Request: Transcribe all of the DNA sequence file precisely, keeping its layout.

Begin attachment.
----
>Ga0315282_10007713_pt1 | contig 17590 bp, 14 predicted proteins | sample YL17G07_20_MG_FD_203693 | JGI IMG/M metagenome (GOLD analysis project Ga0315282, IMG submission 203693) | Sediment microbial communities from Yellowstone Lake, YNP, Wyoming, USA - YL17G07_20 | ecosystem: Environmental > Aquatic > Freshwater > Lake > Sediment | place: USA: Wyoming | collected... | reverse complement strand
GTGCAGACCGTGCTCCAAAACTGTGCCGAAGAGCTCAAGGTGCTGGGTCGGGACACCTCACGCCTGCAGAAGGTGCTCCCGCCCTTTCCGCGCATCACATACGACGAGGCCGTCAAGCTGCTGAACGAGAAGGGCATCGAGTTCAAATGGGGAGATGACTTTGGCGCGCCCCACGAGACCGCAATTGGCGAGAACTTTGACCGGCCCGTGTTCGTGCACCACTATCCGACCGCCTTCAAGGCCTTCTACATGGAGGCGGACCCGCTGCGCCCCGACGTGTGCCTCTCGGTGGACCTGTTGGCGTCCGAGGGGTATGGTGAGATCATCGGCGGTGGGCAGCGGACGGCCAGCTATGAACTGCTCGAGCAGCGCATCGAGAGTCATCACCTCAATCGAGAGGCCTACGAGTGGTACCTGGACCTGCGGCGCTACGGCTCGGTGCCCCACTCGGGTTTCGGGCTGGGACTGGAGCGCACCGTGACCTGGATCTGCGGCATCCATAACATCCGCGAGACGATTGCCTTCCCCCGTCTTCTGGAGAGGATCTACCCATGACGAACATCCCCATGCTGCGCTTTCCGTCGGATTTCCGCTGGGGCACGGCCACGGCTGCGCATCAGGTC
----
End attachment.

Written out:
>Ga0315282_10007713_pt1 | contig 17590 bp, 14 predicted proteins | sample YL17G07_20_MG_FD_203693 | JGI IMG/M metagenome (GOLD analysis project Ga0315282, IMG submission 203693) | Sediment microbial communities from Yellowstone Lake, YNP, Wyoming, USA - YL17G07_20 | ecosystem: Environmental > Aquatic > Freshwater > Lake > Sediment | place: USA: Wyoming | collected... | reverse complement strand
GTGCAGACCGTGCTCCAAAACTGTGCCGAAGAGCTCAAGGTGCTGGGTCGGGACACCTCACGCCTGCAGAAGGTGCTCCCGCCCTTTCCGCGCATCACATACGACGAGGCCGTCAAGCTGCTGAACGAGAAGGGCATCGAGTTCAAATGGGGAGATGACTTTGGCGCGCCCCACGAGACCGCAATTGGCGAGAACTTTGACCGGCCCGTGTTCGTGCACCACTATCCGACCGCCTTCAAGGCCTTCTACATGGAGGCGGACCCGCTGCGCCCCGACGTGTGCCTCTCGGTGGACCTGTTGGCGTCCGAGGGGTATGGTGAGATCATCGGCGGTGGGCAGCGGACGGCCAGCTATGAACTGCTCGAGCAGCGCATCGAGAGTCATCACCTCAATCGAGAGGCCTACGAGTGGTACCTGGACCTGCGGCGCTACGGCTCGGTGCCCCACTCGGGTTTCGGGCTGGGACTGGAGCGCACCGTGACCTGGATCTGCGGCATCCATAACATCCGCGAGACGATTGCCTTCCCCCGTCTTCTGGAGAGGATCTACCCATGACGAACATCCCCATGCTGCGCTTTCCGTCGGATTTCCGCTGGGGCACGGCCACGGCTGCGCATCAGGTC